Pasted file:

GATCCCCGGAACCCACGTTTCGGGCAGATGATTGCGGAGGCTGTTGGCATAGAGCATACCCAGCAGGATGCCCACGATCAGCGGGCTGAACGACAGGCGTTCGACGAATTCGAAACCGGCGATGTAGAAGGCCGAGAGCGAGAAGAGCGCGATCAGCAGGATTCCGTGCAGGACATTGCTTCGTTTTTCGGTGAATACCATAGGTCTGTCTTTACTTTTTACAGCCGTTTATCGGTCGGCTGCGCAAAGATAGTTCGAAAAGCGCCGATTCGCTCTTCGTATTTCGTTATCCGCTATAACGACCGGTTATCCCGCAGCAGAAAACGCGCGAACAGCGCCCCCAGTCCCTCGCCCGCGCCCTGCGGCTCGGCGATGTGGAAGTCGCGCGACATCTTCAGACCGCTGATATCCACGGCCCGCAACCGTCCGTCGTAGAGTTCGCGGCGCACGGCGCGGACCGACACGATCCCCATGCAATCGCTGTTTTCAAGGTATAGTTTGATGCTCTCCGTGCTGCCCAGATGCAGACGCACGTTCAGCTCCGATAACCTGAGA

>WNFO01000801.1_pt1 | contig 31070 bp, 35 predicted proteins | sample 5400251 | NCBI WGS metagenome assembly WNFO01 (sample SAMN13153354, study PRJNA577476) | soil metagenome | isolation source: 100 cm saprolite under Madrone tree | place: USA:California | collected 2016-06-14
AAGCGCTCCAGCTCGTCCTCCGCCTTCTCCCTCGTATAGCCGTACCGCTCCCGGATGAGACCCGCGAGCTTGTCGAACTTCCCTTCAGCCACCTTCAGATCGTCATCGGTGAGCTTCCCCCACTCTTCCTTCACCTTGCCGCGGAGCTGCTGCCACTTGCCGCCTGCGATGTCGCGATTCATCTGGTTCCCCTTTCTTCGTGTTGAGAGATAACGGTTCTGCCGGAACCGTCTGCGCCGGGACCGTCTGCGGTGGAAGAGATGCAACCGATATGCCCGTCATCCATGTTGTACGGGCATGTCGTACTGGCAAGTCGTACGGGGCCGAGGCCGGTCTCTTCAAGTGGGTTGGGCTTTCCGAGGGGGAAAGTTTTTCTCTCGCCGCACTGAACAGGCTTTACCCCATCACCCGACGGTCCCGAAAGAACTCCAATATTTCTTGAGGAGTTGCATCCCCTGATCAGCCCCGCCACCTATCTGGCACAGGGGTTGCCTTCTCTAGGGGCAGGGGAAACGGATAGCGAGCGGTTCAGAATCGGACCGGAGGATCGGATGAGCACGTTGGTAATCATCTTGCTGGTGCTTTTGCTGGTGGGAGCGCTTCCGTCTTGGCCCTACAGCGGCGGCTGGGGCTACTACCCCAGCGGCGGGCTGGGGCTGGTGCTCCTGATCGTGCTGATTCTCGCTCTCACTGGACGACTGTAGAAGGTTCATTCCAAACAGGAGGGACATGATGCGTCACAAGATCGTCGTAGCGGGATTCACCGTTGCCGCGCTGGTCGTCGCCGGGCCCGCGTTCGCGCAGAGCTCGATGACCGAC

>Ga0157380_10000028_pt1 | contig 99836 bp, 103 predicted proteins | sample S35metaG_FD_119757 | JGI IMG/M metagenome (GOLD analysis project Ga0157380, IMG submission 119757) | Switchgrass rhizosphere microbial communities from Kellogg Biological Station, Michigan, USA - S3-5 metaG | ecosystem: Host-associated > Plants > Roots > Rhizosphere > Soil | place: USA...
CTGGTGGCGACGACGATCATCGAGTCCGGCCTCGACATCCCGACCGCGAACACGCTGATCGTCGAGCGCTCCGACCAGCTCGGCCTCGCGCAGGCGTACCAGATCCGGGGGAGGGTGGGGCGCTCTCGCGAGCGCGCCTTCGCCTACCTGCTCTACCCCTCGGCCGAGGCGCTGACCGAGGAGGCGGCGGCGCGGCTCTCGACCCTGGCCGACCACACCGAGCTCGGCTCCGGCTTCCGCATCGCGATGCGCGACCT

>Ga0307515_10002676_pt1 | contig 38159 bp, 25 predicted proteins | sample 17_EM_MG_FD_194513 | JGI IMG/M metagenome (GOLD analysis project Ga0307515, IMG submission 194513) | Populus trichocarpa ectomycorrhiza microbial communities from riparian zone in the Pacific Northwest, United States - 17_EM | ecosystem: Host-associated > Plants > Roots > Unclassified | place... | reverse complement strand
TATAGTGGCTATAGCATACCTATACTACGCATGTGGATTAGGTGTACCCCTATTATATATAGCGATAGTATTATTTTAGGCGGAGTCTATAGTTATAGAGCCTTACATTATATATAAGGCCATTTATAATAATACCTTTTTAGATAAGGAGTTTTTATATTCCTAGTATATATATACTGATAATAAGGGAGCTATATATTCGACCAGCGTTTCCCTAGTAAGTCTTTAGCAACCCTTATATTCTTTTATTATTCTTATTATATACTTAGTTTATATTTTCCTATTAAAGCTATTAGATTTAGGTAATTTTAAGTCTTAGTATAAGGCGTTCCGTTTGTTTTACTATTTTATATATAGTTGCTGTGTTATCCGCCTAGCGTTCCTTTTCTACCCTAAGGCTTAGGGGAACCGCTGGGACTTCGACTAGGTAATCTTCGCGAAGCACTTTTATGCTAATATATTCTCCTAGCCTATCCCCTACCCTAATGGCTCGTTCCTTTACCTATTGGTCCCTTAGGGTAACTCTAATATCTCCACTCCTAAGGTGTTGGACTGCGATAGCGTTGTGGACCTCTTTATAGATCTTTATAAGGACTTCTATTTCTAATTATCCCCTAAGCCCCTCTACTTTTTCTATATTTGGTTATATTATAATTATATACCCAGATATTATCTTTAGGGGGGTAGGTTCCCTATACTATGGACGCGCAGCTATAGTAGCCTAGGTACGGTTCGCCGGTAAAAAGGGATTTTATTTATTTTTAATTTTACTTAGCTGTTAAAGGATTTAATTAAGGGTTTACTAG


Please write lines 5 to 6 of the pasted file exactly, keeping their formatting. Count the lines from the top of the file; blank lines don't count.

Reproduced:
CTGGTGGCGACGACGATCATCGAGTCCGGCCTCGACATCCCGACCGCGAACACGCTGATCGTCGAGCGCTCCGACCAGCTCGGCCTCGCGCAGGCGTACCAGATCCGGGGGAGGGTGGGGCGCTCTCGCGAGCGCGCCTTCGCCTACCTGCTCTACCCCTCGGCCGAGGCGCTGACCGAGGAGGCGGCGGCGCGGCTCTCGACCCTGGCCGACCACACCGAGCTCGGCTCCGGCTTCCGCATCGCGATGCGCGACCT

>Ga0307515_10002676_pt1 | contig 38159 bp, 25 predicted proteins | sample 17_EM_MG_FD_194513 | JGI IMG/M metagenome (GOLD analysis project Ga0307515, IMG submission 194513) | Populus trichocarpa ectomycorrhiza microbial communities from riparian zone in the Pacific Northwest, United States - 17_EM | ecosystem: Host-associated > Plants > Roots > Unclassified | place... | reverse complement strand